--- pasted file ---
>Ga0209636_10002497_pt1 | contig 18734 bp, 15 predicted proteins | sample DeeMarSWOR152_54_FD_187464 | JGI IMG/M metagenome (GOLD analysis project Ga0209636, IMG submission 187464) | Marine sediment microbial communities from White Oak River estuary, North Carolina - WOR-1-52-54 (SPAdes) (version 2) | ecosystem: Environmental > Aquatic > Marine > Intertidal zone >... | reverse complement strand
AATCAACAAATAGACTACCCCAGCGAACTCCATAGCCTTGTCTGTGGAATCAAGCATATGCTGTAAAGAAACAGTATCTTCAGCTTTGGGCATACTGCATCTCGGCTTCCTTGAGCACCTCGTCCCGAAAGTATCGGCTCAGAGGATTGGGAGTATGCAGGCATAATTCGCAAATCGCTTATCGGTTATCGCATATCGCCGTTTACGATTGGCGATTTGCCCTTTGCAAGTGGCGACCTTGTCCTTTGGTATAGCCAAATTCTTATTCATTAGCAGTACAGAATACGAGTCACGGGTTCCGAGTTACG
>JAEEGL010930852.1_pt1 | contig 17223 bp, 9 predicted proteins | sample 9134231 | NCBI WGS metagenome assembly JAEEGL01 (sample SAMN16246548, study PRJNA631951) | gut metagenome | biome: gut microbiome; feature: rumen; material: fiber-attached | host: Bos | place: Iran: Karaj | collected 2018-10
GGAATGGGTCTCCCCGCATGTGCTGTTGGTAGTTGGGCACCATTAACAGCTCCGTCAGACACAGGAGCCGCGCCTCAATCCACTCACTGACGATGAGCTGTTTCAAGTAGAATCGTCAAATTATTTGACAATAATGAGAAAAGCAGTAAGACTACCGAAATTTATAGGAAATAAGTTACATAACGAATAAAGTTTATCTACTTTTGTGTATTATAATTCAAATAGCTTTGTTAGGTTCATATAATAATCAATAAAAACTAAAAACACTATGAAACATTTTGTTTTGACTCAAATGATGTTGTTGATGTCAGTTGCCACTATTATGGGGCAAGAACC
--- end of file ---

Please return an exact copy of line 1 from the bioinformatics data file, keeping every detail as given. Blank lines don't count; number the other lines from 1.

>Ga0209636_10002497_pt1 | contig 18734 bp, 15 predicted proteins | sample DeeMarSWOR152_54_FD_187464 | JGI IMG/M metagenome (GOLD analysis project Ga0209636, IMG submission 187464) | Marine sediment microbial communities from White Oak River estuary, North Carolina - WOR-1-52-54 (SPAdes) (version 2) | ecosystem: Environmental > Aquatic > Marine > Intertidal zone >... | reverse complement strand